It's about one-third of the way through November, and I've already had a busy month thus far. Every year I know once Halloween has passed, my winter holiday preparations will begin and there will never be enough hours in the day to accomplish everything I wish to do. This is why I am disappointed in myself today. Instead of working on any of my many projects, I spent a lazy day in front of the TV and laptop and did quite a bit of pleasure reading too.
October is winding down and that means National Novel Writing Month is peeking around the corner. November can be a great month to be a writer, but preparing for the month-long writing marathon can be a bit daunting. Personally, I never attempt to achieve the goal of writing 50,000 words during November, not with Thanksgiving celebrations and prep-work for Christmas shrinking my free time during the month. But I do enjoy being able to connect with other active writers who chase that difficult goal. NaNoWriMo is a great time to discuss writing strategies, conquering writer's block, planning vs pantsing, and a wide range of plotting, setting, and character topics.
As one of those people who has limited time to work on my personal projects, taking a working vacation has become a regular occurrence year after year. For me, this means taking my camera and laptop along on my trips so I can work on two of my hobbies at once, photography and writing. This year will be no different.
Many of us who engage in creative pursuits on top of having a day job and various social/family obligations can often find it frustrating trying to eek out enough free time to devote to our projects. When we do get free time, sometimes we struggle to utilize it. Creative blocks often come when we just don't have the energy to focus on our creative goals. But when the stars do manage to align and we have both the free time and the energy to create, we can fall into another problem. Sometimes we can become so immersed in our projects that we forget to take time for ourselves.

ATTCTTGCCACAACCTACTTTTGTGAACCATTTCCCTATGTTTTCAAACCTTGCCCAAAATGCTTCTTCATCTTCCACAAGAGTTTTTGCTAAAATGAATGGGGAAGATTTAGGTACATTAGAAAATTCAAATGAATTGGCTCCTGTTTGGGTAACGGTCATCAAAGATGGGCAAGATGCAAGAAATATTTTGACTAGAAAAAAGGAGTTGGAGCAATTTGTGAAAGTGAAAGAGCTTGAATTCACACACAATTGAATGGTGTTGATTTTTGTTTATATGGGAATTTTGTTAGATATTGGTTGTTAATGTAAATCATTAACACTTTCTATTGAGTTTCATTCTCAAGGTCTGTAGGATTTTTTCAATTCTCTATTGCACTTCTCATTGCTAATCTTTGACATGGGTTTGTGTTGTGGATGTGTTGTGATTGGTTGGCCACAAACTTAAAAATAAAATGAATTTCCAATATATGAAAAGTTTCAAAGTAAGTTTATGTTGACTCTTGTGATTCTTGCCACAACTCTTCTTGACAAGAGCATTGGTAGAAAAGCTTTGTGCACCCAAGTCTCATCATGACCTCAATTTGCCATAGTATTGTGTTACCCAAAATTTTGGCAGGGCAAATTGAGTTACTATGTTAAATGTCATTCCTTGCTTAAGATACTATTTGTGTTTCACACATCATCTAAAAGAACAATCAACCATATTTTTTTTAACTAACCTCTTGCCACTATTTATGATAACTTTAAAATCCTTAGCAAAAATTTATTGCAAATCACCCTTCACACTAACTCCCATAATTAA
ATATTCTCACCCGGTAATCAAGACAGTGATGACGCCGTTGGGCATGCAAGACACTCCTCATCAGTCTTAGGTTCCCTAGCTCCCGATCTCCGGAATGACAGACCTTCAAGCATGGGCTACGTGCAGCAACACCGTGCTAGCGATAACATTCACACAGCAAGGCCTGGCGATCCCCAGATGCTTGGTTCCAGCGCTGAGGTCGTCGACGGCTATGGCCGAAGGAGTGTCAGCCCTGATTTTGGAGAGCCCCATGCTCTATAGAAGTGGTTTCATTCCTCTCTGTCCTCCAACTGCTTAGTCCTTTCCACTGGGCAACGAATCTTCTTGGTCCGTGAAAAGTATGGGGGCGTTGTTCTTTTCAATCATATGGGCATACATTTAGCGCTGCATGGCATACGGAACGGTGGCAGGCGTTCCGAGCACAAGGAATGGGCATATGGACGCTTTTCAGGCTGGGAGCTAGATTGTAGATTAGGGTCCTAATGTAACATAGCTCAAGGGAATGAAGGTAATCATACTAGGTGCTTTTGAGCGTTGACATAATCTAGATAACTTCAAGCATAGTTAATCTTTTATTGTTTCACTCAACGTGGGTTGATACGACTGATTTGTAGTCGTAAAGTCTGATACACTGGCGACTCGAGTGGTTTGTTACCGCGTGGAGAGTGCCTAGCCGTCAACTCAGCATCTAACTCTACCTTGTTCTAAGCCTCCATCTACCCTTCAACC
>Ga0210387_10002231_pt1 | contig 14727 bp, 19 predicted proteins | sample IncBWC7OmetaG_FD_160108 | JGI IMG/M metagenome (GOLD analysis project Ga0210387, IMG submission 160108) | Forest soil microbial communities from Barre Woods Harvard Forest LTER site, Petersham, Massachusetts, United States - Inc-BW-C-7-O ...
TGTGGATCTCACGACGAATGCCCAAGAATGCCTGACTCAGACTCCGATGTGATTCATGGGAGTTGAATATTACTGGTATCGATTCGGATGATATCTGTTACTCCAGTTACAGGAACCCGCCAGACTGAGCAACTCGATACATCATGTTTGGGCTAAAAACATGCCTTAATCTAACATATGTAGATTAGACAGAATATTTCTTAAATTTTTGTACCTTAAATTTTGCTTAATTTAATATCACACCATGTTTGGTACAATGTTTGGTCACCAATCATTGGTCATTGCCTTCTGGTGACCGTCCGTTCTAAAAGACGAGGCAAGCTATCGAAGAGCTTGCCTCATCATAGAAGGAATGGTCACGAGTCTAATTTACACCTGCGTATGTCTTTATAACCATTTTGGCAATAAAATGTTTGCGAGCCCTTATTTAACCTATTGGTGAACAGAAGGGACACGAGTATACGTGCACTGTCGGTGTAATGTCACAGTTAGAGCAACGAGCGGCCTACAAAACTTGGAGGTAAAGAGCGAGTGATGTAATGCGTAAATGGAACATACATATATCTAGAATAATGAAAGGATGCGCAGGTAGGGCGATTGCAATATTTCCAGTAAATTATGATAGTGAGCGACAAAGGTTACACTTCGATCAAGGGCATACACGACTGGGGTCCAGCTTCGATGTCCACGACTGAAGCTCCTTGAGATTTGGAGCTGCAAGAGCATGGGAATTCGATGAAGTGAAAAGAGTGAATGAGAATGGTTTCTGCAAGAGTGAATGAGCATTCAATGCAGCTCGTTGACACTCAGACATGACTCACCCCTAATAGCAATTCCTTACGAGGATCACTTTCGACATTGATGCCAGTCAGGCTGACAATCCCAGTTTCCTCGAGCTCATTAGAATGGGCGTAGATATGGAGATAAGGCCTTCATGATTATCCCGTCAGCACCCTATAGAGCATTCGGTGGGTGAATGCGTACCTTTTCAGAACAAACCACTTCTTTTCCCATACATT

Summer can be a busy time for many people. Between graduation parties, vacations, cookouts, and other outdoor adventures, time spent indoors and at home decreases as the weather warms. This may mean that time for creative pursuits gets usurped by social activities, but for me, I find myself with more opportunities to work on projects.
Over the past couple of weeks, I have spent several days with my DSLR camera, enjoying the spring weather and searching out wildflowers and migrating birds. I've captured some beautiful shots, found birds I don't often get a chance to photograph, and come across some things I had not thought to see at all. Some of my camera walks I've done as part of my job and so had been allowed to spend office hours reviewing and editing those photos. And during that time, I realized why I have a bad habit of putting off photo editing. Even if a day's set is well-composed and requires little time per photo during editing, it is still a very time-consuming process for me. And that can be quite frustrating.
Holidays can be an overly busy time with little wiggle room to relax and take care of oneself. There are social events and associated preparations to be made on top of typical work and home life. For those inclined to creative pursuits, we run short on free time. Long-term projects often get put on hold, but sometimes smaller projects pop up in the way of making gifts or helping others with their own giving.
Deadlines can be wonderful things. They can help push you to accomplish more within a specified timespan than what you would find the motivation to do on your own. However, they can also make you feel pressured to put less time into a project than what you would like to give in order to finish it within a decided period.